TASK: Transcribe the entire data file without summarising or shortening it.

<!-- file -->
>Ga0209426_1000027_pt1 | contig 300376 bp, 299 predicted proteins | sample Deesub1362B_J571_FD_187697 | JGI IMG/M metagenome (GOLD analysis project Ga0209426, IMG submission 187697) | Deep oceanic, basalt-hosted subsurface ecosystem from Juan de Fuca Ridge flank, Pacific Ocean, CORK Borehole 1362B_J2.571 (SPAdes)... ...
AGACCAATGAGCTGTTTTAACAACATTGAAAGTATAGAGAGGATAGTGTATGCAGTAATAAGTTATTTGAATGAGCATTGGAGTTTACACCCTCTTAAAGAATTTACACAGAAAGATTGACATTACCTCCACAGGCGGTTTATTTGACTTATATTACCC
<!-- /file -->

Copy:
>Ga0209426_1000027_pt1 | contig 300376 bp, 299 predicted proteins | sample Deesub1362B_J571_FD_187697 | JGI IMG/M metagenome (GOLD analysis project Ga0209426, IMG submission 187697) | Deep oceanic, basalt-hosted subsurface ecosystem from Juan de Fuca Ridge flank, Pacific Ocean, CORK Borehole 1362B_J2.571 (SPAdes)... ...
AGACCAATGAGCTGTTTTAACAACATTGAAAGTATAGAGAGGATAGTGTATGCAGTAATAAGTTATTTGAATGAGCATTGGAGTTTACACCCTCTTAAAGAATTTACACAGAAAGATTGACATTACCTCCACAGGCGGTTTATTTGACTTATATTACCC